The first day (half-day really) of the 20th Max Aronoff Viola Institute went quite well. Heather and I drove up from Tacoma, arriving around 1 p.m. at the Bastyr University campus. We got our stuff moved in, and then I started to warm up for my 2 p.m. dress rehearsal for the Bartók that would be performed that evening. I decided that I would only touch some spots that had given myself and Duane some problems in previous rehearsals, so as to leave the performance a bit fresher. It’s also still a bit fatiguing for me to play the concerto twice in a day (especially if the second time is a performance), so this approach made sense to me (and, thankfully, to Duane as well). We worked our spots and then I went upstairs to my room to work on my own sections that needed some individual work. Total rehearsal time w/ Duane: 15 minutes. Very efficient!
In the afternoon had one lesson to teach, then some down time for reading and catching up with computer stuff. After a wonderful dinner in the Bastyr cafeteria, I went and got changed for the concert. Since I was last on the program, I decided to listen to part of the first work on the program, then went to a backstage room to warm up again and work a few spots, then came out to listen to the lovely Dohnanyi Cello Sonata (played by Richard Treat and Duane Hulbert) and two lovely bon bons for violin and piano – the Havanaise by Saint-Saëns and Gershwin’s It Aint’ Necessarily So arranged by Heifetz for violin and piano – played by Nancy Roth and Duane Hulbert.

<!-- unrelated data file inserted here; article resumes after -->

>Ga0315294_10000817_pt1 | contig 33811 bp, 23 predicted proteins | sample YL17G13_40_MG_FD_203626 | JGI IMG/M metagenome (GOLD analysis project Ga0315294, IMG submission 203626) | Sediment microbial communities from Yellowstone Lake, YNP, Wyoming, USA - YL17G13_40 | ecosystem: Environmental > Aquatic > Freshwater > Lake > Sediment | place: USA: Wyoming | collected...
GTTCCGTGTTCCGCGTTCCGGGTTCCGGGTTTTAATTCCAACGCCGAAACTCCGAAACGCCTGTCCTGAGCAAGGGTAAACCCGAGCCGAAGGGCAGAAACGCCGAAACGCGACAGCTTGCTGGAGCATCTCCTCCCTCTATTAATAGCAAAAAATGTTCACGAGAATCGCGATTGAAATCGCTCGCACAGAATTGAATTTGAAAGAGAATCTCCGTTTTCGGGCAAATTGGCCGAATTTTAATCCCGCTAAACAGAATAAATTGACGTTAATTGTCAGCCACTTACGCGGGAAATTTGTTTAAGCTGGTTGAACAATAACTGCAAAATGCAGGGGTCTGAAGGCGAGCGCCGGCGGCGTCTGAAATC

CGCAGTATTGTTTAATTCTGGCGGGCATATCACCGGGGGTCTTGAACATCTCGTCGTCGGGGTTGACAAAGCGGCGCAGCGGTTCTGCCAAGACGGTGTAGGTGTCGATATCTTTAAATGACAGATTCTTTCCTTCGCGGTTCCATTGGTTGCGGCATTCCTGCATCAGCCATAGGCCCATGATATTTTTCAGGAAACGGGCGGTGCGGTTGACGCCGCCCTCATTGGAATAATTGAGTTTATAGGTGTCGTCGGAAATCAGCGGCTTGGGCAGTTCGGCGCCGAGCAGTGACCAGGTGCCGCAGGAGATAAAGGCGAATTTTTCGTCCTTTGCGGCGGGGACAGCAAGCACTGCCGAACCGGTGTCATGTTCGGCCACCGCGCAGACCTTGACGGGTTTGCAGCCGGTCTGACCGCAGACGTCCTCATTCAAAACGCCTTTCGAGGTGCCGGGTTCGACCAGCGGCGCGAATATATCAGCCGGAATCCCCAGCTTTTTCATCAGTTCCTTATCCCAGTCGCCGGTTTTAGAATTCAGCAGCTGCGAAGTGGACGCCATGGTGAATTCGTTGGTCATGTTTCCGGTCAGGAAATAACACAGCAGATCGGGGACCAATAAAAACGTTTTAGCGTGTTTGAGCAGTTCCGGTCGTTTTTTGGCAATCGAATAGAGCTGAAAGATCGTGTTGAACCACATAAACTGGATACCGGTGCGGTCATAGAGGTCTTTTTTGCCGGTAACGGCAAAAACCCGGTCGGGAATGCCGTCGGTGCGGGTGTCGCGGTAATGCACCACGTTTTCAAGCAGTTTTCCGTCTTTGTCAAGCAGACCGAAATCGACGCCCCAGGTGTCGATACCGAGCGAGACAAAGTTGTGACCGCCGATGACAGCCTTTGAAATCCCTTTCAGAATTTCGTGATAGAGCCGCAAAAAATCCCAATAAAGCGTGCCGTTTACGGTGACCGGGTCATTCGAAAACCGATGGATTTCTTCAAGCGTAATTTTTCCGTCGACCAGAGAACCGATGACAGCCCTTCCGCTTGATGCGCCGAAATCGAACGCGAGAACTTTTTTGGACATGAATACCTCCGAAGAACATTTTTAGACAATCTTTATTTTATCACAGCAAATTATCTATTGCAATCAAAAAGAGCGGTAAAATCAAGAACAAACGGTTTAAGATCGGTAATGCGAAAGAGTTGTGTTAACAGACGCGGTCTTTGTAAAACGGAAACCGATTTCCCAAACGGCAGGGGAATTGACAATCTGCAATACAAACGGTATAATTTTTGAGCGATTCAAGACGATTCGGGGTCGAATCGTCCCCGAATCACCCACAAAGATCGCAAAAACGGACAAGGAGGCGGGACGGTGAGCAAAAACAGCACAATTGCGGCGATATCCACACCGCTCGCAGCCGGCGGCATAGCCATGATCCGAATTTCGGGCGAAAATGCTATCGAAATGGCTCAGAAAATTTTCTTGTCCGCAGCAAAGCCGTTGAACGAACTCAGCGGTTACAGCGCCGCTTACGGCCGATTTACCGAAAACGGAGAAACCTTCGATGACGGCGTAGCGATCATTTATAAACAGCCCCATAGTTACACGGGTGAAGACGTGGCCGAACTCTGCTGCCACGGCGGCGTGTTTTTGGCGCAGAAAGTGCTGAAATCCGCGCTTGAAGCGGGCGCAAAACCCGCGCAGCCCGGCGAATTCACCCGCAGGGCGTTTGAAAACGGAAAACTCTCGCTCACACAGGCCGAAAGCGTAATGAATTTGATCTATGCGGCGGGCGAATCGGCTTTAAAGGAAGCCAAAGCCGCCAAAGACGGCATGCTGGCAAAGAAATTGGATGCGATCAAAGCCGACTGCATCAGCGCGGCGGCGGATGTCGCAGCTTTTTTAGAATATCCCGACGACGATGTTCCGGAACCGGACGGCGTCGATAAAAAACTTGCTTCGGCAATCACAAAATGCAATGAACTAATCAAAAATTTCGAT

Finally, the moment of truth came. The Bartók Concerto does not have an orchestral introduction, the viola begins alone, accompanied sporadically by low plunks in the left hand of the piano. When playing it for an audition, it doesn’t seem so exposed, because there is no accompanying part. But on stage last night, it felt like pushing off into a void. But soon I was taken up by the increasing demands of the first movement, and it seemed to just fly by without any significant issues, other than me thinking to myself from time to time “this movement sure is LONG!”. The slow movement likewise came and went, and then when we hit the true beginning of the last movement, Duane took a tempo just on the upper side of the range we’d discussed, and I was just thinking ‘here we go!!’, and also was thankful that the last movement was so short and lively. I was very happy with the performance, and of course with Duane’s super piano skills, and was relieved beyond belief that finally I had crossed this major hurdle in my playing life. It is remarkable that it has taken this long for me to get around to playing the entire piece in public (or at all in public), but that’s the way things go sometimes. And there was no better place to do it than at this 20th Anniversary edition of MAVI.